Thursday, May 21, 2015

Where The Words Went

“We write to taste life twice, in the moment and in retrospect.” ~ Anaïs Nin

It’s been a while since you’ve been gone. The ache remains, a festering raw wound that I imagine will never fully heal. I can’t help but rake nails across my heart, ripping scabs and bleeding all over everything. Some days it’s the only way I know I’m still alive, the wound weeps. I feel so damn guilty sometimes because I’m still here and you… were far more worthy of this life than I.

You taught me better than that.

Dejan Stojanovic wrote, “There are no clear borders, only merging invisible to the sight.” Life and death overlap and in-between are those who love. I’m stronger now. Do you know the words went away with you? Guilt may be to blame in part. Why breathe life into words, bereft of you? Hell, I made my therapist cry. I had sufficient words for sorrow, absence, loss, and so much raw sewage of hatred, but I felt with such an intensity, he couldn’t escape the emotional seepage.

You know all this, how could you not. I buried it so deep inside that cartilage I called a heart; forgetting for a time I was drowning you. Time is an awkward teacher beating around the bush, until an opening presents room for a lesson. Time…three years later and I get it. The words will keep you and I alive. Even when the silence is so freaking loud without you here.

I owe you my life, a life I was willing to forfeit in lieu of this mute stillness. Because of you I learned calm existed in the gathering quiet of my deaf psyche. I miss you, there are no words for that kind of absence. You were spiritual, beyond understanding, a being of grace wrapped in the fur of a dog. I saw a picture of a man holding his beloved pup today, wailing, so much anguish on his face. His friend died in his arms. I recognized myself and bled a thousand more tears.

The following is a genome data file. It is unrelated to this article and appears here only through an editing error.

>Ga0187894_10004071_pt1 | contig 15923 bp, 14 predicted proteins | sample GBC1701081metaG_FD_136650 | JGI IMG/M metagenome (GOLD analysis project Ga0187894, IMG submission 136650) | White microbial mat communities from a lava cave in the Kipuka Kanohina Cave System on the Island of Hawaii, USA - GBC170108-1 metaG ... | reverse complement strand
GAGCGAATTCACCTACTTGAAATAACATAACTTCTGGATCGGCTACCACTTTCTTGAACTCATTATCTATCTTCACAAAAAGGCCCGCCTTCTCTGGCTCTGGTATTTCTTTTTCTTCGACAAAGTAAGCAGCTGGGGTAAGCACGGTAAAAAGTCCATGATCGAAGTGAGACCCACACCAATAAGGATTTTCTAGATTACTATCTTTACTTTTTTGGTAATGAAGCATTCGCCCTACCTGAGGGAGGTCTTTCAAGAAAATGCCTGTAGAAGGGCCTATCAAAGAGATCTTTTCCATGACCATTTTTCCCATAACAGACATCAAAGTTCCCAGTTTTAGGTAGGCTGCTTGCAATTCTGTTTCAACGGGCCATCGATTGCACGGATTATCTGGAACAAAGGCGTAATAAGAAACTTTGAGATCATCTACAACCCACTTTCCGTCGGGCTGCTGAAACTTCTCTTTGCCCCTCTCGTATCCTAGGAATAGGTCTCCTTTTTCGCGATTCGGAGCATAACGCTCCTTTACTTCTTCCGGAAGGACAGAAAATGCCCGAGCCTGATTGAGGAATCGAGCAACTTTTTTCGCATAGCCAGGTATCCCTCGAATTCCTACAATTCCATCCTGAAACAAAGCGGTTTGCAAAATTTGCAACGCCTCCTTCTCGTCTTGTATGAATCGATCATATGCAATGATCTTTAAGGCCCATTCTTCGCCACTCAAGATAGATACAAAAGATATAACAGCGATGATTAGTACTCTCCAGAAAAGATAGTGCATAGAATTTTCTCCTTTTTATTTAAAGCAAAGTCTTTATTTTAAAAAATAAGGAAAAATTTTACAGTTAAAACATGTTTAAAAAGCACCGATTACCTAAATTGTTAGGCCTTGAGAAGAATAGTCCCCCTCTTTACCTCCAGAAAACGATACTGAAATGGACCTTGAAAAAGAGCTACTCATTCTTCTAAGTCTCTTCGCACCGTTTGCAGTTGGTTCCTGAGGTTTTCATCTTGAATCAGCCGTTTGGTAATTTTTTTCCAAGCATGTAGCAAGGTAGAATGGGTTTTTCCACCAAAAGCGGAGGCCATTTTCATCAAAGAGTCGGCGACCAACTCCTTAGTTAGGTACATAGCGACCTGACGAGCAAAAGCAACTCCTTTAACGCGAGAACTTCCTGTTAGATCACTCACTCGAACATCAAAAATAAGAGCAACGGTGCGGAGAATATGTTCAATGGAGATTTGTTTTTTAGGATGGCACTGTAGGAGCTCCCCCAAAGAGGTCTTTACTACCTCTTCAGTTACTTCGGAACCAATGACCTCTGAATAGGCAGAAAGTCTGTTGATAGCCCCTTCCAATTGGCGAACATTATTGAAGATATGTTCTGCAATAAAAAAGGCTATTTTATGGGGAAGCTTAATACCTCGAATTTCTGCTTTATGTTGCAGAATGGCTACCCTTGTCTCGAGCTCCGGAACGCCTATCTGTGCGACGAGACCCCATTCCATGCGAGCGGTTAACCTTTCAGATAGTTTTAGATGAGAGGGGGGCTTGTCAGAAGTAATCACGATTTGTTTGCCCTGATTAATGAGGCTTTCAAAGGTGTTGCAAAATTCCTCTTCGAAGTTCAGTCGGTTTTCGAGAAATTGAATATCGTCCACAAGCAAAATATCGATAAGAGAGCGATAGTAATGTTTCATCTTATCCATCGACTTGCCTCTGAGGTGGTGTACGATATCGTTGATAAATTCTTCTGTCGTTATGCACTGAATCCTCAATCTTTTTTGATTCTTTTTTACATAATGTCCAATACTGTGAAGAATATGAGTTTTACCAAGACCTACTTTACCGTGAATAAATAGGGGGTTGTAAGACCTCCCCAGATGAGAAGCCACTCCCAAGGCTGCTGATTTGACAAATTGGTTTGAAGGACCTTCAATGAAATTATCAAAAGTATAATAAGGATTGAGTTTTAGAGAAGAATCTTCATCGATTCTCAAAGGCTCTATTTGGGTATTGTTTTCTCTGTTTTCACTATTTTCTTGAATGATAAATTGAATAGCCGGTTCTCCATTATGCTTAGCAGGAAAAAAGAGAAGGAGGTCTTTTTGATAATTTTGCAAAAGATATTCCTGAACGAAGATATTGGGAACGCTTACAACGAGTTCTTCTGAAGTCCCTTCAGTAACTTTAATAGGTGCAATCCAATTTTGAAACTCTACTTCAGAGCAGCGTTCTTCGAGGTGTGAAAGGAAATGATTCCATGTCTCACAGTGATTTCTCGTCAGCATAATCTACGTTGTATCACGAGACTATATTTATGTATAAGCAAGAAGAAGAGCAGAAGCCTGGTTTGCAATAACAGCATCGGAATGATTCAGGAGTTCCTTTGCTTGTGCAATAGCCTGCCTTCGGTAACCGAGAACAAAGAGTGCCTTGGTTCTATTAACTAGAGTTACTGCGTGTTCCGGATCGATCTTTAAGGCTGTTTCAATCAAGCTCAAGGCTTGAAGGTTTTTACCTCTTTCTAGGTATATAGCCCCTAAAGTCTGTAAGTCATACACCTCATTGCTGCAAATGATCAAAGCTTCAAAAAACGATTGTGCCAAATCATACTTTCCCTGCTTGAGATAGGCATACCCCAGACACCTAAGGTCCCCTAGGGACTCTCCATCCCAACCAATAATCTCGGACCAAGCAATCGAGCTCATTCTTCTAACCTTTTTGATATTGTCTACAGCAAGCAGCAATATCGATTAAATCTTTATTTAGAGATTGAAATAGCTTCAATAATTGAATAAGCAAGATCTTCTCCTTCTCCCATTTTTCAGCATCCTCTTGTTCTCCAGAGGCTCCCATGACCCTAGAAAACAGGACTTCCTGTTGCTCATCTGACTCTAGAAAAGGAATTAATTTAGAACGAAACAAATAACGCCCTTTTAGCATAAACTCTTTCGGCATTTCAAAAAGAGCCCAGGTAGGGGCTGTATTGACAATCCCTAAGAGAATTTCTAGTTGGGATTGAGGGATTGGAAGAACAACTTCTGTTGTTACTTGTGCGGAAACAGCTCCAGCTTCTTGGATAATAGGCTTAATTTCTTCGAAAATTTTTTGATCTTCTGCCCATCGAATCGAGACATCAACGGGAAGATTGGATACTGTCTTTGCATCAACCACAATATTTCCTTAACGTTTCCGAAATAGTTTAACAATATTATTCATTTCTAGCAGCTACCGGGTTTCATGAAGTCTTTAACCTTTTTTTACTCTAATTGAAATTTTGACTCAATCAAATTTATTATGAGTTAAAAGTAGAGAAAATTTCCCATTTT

Alive is a state of self, soul, a spiral in continuous movement. During the winter snow piled on the head of your statue and I smiled for in some form you were there, along with a barking Bjarki and Yazhi. They both share parts of you. Bjarki is the protector, the one who feels everything with his whole being, the klutz, and the giant lap sitter. Yazhi has your gentle disposition, the feral cat whisperer, the hand (paw) holder, and long ear indignity. Life gives me small windows of you in the most unlikely places.

I’m okay. I’ve learned to stand up for myself against indifference toward my deafness. In those moments, I feel you beside me leaning in close as if my four legged side-kick were still there lending encouragement. I learned strength and perseverance from you and I couldn’t care less if anyone knows what that construes, outside you and I.

The words keep you alive, as long as I write there you are.

*For those who may not know, Pickles was my working dog for the deaf. She was also a Katrina survivor. The only reason I survived those first few years of my deafness was because of her unfailing guidance and love.  She did more for me than any human being possibly could have. Pickles passed away without warning from Acute Leukemia three years ago. My words went with her…